Last week, the small Asian country of Brunei enacted a penal code where people who have sex with someone of the same gender can be stoned to death. Many other outrageous "punishments" also were instituted, including stoning a woman who has sex outside of her marriage (not a man, just a woman) or amputating a hand or a foot from someone who steals. The man behind these insane laws is the dictatorial Sultan of Brunei, Hassanal Bolkiah. Bolkiah may be a religious extremist but he hasn't shied away from profiting off the Western, secular world. He owns the Dorchester Collection, a group of luxury hotels around the world, which includes the Beverly Hills Hotel and Hotel Bel-Air.
The stoning to death of people who engage in homosexual relations has actually been planned since 2013, when Bolkiah first announced that he was enacting Sharia law, which has been slowly rolled out ever since. The laws were first met with outrage in 2014, when a boycott of the Dorchester Collection began. Five years later, the anti-LGBTQ laws had not gone into effect yet and the boycott had been largely forgotten. For example, Anna Wintour and Condé Nast publicly condemned the laws and agreed to boycott the hotels in 2014. By January 2018, however, Architectural Digest editor-in-chief Amy Astley, whose magazine is part of Condé Nast, was spotted at the Beverly Hills Hotel.
The punishments are part of new sections added to Brunei Darussalam Syariah Penal Code, which was approved by Bolkiah. It's the first time since 1957 that Brunei would enforce a law with the death penalty. Many have once again condemned the laws, including Amnesty International. The United Nations also has asked the country not to implement these portions of the law.
Many celebrities and non-celebrities alike took to social media to re-engage the boycott against the Dorchester Collection. While the motive behind this may be genuine, most everyday people can't even afford these hotels. It's a bit hypocritical to see many posting on social media in one hand about boycotting these hotels that they'd never stay at while they eat Chick-fil-A with the other hand. While Chick-fil-A may not be killing LGBTQ people (at least not by stoning to death), both organizations represent people who are actively working against the LGBTQ community.
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If big companies such as Condé Nast want to re-boycott, then perhaps they can make more of an impact. But what could make the most impact is if other countries come out against the laws and enact sanctions against Brunei until the law is changed. President Barack Obama, for example, enacted sanctions on Chechnya when violent attacks on LGBTQ people began there. President Donald Trump, on the other hand, has remained silent. While some right-wing Republicans have condemned the laws, including anti-LGBTQ Sen. Ted Cruz (R-Texas), who called the laws "barbaric," Trump himself has not spoken out. The administration has only deferred to the State Department, which called the country's actions "torture" but didn't say that the United States would do anything about it.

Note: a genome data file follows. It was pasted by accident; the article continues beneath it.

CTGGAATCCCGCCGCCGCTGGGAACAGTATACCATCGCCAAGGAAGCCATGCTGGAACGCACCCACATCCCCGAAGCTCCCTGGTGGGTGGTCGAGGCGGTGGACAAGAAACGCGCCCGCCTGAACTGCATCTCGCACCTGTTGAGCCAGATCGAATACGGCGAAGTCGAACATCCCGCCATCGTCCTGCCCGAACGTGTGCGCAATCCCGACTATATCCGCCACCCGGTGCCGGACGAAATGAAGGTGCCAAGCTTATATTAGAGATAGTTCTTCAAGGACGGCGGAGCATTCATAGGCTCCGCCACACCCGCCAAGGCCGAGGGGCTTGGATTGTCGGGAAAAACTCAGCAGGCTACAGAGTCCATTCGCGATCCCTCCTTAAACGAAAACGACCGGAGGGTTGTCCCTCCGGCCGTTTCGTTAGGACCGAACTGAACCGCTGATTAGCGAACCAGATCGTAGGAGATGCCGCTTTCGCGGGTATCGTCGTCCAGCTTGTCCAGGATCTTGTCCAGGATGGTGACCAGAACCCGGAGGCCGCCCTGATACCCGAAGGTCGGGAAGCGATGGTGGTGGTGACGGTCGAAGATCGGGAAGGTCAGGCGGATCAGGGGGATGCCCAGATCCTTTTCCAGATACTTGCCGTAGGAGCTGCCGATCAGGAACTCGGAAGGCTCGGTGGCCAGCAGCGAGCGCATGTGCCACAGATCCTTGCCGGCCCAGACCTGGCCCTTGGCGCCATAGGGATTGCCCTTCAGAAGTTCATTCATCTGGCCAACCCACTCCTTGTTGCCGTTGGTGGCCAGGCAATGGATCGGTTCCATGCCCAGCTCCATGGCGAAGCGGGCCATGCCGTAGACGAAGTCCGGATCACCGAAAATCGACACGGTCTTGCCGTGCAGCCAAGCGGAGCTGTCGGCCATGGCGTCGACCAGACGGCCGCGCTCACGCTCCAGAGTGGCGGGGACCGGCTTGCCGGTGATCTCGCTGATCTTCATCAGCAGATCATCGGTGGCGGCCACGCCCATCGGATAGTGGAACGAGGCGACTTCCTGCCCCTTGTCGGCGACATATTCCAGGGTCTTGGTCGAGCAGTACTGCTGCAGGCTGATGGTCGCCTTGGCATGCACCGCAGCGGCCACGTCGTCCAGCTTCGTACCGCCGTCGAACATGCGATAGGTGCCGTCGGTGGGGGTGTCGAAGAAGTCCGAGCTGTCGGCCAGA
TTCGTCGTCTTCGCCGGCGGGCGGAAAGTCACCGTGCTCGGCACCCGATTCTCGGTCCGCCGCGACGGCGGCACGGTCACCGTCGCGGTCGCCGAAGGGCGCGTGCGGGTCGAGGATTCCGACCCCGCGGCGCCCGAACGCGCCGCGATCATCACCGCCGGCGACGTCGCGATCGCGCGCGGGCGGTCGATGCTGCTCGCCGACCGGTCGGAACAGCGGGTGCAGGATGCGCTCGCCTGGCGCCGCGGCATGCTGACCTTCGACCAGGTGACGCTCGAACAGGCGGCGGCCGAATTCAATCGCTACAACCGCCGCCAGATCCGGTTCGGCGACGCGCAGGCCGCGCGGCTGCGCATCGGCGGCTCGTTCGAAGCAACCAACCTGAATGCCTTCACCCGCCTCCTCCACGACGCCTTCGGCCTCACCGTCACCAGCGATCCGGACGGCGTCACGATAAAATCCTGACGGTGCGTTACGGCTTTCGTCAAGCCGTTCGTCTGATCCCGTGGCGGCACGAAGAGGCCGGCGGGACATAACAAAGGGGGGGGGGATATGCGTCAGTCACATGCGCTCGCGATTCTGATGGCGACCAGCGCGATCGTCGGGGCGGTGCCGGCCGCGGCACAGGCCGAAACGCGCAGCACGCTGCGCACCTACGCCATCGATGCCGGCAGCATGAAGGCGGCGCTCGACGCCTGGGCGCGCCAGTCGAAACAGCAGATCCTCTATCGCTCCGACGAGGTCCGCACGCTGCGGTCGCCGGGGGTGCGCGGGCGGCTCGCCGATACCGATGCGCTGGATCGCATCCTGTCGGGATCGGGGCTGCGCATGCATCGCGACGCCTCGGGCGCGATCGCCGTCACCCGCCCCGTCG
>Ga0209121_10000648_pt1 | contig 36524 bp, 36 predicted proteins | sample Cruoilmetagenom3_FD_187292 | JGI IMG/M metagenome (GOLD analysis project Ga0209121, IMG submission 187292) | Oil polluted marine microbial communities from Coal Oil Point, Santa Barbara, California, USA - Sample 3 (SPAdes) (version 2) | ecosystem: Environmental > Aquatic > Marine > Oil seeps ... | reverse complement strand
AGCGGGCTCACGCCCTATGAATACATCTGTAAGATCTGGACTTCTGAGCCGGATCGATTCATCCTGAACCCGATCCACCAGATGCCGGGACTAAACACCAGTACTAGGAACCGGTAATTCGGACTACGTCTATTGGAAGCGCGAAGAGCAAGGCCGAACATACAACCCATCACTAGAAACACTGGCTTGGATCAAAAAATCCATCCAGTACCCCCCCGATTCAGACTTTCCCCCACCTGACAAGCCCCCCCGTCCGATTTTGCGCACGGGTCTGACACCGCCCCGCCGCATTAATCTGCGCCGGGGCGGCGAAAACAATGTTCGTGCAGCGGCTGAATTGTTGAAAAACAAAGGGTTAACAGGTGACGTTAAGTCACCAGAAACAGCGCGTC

Perhaps Trump's silence is related to the fact that the Beverly Hills Hotel is allegedly where Trump met adult film star Stormy Daniels, and also where he was accused of sexually assaulting former Apprentice contestant Summer Zervos. He may have connections with the property, Bolkiah or both. Either way, it shows how hypocritical and untrustworthy Trump is in terms of his relationship with the LGBTQ community. Back in February, his administration announced an effort to decriminalize homosexuality in countries where it's illegal to be gay. It would seem that Brunei is the perfect candidate, yet the administration has done little to nothing.
It's worth nothing that one can be a devout Muslim and even follow Sharia law without accepting these kinds of horrific laws. Many consider Sharia to be more of a way of life than a legal code. U.S.-based Islamic Networks Group says on its website, "Some people falsely equate Sharia with criminal or huddud laws, which are centuries-old specific punishments for major crimes such as killing, adultery or theft. Huddud laws are only a tiny part of Sharia and can only be applied by an Islamic state; it is questionable if any of the nations claiming to be 'Islamic states' actually fit that description morally or structurally, so these laws are generally not applicable in a modern context. … Unfortunately, the misapplication of these laws by the Taliban or other contemporary groups or governments generally contradict both the letter and spirit of Sharia and have given it a bad name." In countries that have huddud laws, oftentimes the harshest punishments, such as stoning to death, are rarely imposed because of a Sharia directive to "maximize mercy."
Choosing what to boycott is a personal call, but when it comes to the wealthy patronage of the Dorchester Collection, taking a stand can make a difference, financially and optically. For those of us who can't afford their hotels, pressuring representatives to take a stand for the LGBTQ community is a way to recognize that the fight for equality is far from over, not only in this country but around the world.